I am also skeptical of your claim that "the oil cartels simply commandeered the Coast Guard for (their) own use" during the BP oil spill cleanup. First of all, the only oil cartel that I'm aware of is OPEC. Do you have evidence that any other oil industry organizations meet the definition of a cartel, or that any of these organizations "commandeered" the Coast Guard? You make it sound like the Coast Guard was involved in some nefarious operation -- what do you think they were doing, other than trying to assist with the oil cleanup?

Love & Liberty,
        ((( starchild )))

Hi Starchild:

   Thanks for the reply. I always enjoy the debate on this forum; on most 'libertarian' forums, speaking out against corporate power usually gets me denounced as a communist and censored.

   The corporations that are bankrolling these political candidates, think-tanks, policy institutes, and lobby-groups are decidedly NOT acting against their own interests. Wall Street today IS the government, albeit a shadow government.

   The confusion on this point arises because many of libertarians grew up reading authors like Rand, Nock, Friedman, &c. who were writing during a historical epoch when the threat of State Socialism was very real and governmental economic takeovers were a serious threat. Today, the multinational corporate cartels are more powerful than the US or any other government, and can---and HAS---removed governments abroad more or less at will and manipulated elections and policy here to the extent that whatever is in Wall Street's interests will be national policy, regardless of the consequences. Libertarians often fail to recognize this; seeing the government and corporate interests as antagonistic; but as Frederic Bastiat, Lysander Spooner, Herbert Spencer, and others wrote years ago; both political AND economic associations seek monopolistic power, hence the interests of BOTH organized political and economic entities is the concentration of wealth and power in the hands of the few and suppression of liberty for the many.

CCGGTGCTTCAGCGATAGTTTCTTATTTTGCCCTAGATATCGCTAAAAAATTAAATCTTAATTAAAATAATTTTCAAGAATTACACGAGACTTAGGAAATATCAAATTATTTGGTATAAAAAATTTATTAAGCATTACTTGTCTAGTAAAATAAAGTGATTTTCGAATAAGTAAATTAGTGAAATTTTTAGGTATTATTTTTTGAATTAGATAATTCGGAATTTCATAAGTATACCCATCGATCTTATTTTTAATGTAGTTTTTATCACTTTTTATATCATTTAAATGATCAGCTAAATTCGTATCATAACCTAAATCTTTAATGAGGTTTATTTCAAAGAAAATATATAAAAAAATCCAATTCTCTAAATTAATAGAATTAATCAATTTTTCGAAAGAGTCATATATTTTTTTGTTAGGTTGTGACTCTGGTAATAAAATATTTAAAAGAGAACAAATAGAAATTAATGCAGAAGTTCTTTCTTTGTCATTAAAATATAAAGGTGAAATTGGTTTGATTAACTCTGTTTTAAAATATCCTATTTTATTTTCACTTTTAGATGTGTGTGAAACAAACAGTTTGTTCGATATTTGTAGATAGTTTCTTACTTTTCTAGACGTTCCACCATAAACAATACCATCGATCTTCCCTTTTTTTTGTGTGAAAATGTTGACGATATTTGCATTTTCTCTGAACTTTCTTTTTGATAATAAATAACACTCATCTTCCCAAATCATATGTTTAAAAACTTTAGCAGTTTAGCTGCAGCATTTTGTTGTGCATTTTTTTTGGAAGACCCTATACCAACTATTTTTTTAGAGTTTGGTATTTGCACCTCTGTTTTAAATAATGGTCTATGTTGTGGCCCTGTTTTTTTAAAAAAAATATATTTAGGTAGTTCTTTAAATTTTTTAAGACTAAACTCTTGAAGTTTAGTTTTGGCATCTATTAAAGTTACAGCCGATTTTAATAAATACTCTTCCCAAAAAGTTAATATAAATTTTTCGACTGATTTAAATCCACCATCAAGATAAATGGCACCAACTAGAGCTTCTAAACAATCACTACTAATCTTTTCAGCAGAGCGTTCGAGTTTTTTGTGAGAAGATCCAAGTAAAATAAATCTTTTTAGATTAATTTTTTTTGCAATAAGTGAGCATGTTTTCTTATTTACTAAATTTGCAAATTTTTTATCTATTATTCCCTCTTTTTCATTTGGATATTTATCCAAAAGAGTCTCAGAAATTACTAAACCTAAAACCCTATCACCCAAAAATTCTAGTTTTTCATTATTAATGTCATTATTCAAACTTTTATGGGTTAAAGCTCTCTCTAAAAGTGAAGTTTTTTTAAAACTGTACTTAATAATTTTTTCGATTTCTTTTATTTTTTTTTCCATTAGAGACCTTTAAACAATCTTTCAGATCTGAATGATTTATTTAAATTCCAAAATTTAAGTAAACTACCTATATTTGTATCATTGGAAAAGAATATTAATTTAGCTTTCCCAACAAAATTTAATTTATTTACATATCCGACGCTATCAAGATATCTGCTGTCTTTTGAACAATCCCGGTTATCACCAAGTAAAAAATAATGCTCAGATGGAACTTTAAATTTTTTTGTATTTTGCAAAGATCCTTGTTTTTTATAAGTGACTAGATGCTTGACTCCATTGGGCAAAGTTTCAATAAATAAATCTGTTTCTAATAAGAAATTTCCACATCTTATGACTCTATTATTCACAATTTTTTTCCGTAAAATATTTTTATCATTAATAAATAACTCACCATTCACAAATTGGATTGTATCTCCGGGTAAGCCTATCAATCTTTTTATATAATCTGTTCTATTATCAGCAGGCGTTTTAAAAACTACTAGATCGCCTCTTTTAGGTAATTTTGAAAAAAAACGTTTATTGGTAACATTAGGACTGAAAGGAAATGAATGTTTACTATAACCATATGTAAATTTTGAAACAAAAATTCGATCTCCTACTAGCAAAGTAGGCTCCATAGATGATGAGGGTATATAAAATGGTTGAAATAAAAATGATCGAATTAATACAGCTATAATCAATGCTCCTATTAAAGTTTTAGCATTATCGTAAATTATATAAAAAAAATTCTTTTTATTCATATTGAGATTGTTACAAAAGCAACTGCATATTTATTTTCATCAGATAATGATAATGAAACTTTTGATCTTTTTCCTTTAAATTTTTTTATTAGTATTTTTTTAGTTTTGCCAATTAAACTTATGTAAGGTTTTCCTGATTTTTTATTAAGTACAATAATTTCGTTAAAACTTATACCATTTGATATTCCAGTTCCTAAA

The bank and auto bailouts you mentioned were good examples of this: GM's CEO wasn't so much forced out by Obama as much as he got caught pocketing the bailout money for bonuses; IOW, it was more of a PR move. Chrysler was even worse. In that case, an economic cabal known as the Cerebrus Group (headed by former Goldman-Sachs CEO and Junior/Cheney Treasury Kommisar John Snow) bought all Chrysler's bad debts, then they engineered the bailout to pay themselves off. Chrysler went under and is now owned by Fiat.

  The banks weren't so much forced to take the bailout money as much as it was a criminal collusion between Bernancke, Paulsen, Goldman-Sachs & Morgan-Stanley. Before the bailout, Bernancke and Paulsen dissolved several of Goldman-Sachs/Morgan-Stanley's competitors by sheer fiat; other more solvent funds were absorbed by these two concerns. Paulsen, Bernancke and SEC chairman Chris Cox were all toadies of these banking cartels, and the bailout wasn't so much a 'subsidy' as it was an 'indemnification' against all the largesse these gangsters raked in. That's why they were able to 'repay' so quickly.